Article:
I felt this article was worth passing around because the topic is one that often creates strong debate in K12 education. Whether you agree or not, we all need to pay attention.
“Momentum Grows Against Zero Tolerance Discipline and High-Stakes Testing”
“Across the country, resistance is growing against public education's increased dependence on high-stakes standardized testing and on exclusionary discipline, such as suspensions, expulsions, and school-based arrests. Whether from grassroots demonstrations, test boycott and opt-out campaigns, school board resolutions, or Congressional hearings on discipline, the message is the same: "Enough is enough!"”
“Parents, students, teachers and communities increasingly recognize what the research community has already established: overreliance on exclusionary discipline and high-stakes testing does not improve achievement or make schools safer. Instead, these practices damage opportunities to learn, particularly for our most vulnerable youth. The two policies are intertwined, with both having dramatically intensified in the NCLB era. State and federal governments must overhaul both to ensure that all children can succeed in a high-quality learning environment”.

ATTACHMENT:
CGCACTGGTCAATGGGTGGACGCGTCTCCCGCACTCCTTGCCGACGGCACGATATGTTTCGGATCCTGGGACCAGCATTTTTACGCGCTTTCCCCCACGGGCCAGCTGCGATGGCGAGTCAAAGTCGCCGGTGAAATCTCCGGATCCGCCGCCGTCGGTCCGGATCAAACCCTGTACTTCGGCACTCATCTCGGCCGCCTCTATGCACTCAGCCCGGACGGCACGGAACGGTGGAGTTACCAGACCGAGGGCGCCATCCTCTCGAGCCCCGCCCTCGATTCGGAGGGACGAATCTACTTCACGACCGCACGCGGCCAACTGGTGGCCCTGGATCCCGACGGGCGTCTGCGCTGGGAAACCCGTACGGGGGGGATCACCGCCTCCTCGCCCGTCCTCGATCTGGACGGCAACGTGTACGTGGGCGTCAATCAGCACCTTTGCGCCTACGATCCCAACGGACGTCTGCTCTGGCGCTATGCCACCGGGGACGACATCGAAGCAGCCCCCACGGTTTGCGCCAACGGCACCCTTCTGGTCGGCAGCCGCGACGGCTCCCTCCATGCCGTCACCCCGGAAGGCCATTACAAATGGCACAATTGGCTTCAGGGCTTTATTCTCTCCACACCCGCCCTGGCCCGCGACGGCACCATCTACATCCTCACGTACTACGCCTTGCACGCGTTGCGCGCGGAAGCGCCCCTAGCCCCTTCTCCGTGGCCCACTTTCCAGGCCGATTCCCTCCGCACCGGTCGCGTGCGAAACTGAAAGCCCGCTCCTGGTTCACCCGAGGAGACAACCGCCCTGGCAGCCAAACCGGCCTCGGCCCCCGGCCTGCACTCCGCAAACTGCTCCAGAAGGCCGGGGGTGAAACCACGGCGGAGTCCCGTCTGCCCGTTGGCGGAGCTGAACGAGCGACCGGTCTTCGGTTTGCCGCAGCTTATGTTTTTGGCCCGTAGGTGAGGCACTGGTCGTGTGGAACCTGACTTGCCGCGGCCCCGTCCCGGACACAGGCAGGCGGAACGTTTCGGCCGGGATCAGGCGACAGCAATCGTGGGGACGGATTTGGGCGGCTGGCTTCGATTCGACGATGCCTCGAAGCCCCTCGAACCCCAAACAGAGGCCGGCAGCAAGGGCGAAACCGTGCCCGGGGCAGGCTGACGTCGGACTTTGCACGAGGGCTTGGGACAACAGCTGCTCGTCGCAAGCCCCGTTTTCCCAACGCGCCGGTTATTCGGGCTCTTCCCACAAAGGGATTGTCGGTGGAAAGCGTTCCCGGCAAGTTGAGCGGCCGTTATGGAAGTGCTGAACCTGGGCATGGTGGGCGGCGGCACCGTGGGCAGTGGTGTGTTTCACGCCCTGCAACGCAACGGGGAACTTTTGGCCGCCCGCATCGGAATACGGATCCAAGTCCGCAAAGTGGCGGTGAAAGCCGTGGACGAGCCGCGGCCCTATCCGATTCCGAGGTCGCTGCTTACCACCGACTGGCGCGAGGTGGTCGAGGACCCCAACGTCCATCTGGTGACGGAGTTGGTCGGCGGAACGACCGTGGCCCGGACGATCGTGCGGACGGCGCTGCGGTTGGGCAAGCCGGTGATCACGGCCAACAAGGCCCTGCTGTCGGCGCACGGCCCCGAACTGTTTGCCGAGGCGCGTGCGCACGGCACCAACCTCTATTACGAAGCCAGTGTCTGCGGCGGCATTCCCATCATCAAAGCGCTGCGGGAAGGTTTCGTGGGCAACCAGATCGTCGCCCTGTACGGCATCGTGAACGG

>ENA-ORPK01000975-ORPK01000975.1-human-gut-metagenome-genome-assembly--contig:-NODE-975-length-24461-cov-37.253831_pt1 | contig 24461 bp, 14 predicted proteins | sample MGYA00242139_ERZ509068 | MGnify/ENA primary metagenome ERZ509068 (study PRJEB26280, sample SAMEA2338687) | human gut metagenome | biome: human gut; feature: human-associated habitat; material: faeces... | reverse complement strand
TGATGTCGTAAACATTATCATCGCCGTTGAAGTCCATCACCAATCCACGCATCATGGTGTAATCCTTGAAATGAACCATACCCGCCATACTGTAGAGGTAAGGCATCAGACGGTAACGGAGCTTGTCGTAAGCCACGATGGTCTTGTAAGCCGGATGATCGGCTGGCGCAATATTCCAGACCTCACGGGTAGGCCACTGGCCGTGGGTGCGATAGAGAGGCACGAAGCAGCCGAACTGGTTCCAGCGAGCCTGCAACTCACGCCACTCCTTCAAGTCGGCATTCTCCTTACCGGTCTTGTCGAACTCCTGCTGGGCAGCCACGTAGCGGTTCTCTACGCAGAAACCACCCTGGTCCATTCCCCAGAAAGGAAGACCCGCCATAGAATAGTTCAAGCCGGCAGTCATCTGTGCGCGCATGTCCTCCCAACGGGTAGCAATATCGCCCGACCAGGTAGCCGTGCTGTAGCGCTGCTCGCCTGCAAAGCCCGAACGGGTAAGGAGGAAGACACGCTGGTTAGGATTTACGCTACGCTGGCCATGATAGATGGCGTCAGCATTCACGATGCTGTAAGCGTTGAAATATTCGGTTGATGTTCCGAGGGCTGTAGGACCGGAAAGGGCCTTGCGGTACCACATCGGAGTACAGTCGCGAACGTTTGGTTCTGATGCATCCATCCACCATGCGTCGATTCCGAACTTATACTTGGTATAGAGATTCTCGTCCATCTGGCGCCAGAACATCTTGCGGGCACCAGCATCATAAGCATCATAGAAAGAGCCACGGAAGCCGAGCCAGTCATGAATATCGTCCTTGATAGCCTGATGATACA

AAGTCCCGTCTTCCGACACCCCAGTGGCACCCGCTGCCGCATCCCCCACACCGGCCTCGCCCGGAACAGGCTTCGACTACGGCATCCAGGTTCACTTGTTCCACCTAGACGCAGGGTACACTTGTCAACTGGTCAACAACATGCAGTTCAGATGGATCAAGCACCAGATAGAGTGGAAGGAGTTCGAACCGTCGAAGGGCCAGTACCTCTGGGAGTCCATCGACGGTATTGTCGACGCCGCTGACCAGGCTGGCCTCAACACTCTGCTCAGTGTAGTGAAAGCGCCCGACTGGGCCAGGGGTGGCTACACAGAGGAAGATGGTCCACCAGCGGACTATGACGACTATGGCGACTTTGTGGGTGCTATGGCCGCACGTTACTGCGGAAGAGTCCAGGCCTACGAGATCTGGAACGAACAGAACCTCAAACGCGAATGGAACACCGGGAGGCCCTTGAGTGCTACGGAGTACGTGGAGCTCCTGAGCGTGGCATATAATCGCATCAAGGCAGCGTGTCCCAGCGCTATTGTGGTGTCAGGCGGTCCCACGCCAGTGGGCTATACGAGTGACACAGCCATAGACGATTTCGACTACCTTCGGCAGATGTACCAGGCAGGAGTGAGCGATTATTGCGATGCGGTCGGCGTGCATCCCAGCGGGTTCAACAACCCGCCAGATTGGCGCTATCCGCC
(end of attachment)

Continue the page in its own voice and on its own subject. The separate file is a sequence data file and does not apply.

“Truly outrageous cases related to discipline and testing often garner public attention. Six-year-old Christian, permanently expelled for "inappropriately touching" his kindergarten teacher; fifteen year-old Damien, expelled for a first offense of possessing a cell phone; sixteen-year-old Roger, "encouraged" to drop out weeks before standardized testing; young children breaking down in tears, even vomiting, as they face test after test in increasingly dreary classrooms. These cases are the tip of the iceberg”.
“Exclusionary discipline policies exacerbate the already serious racial skew in the justice system. The UCLA Civil Rights Project reported that schools suspend black students at more than three times the rate of whites. This widens the opportunity gap. A student who is suspended or expelled is nearly three times more likely to be in contact with the juvenile justice system the following year. Justice system involvement - especially secure confinement - actually increases recidivism. Nationally, about 70% of youth who have been incarcerated drop out of school”.
Read the rest here: http://blogs.edweek.org/teachers/living-in-dialogue/2013/11/momentum_grows_against_zero_to.html?cmp=ENL-EU-NEWS3
Sooner or later we will all have to agree on something because this is about our children.
Dr Flavius A B Akerele III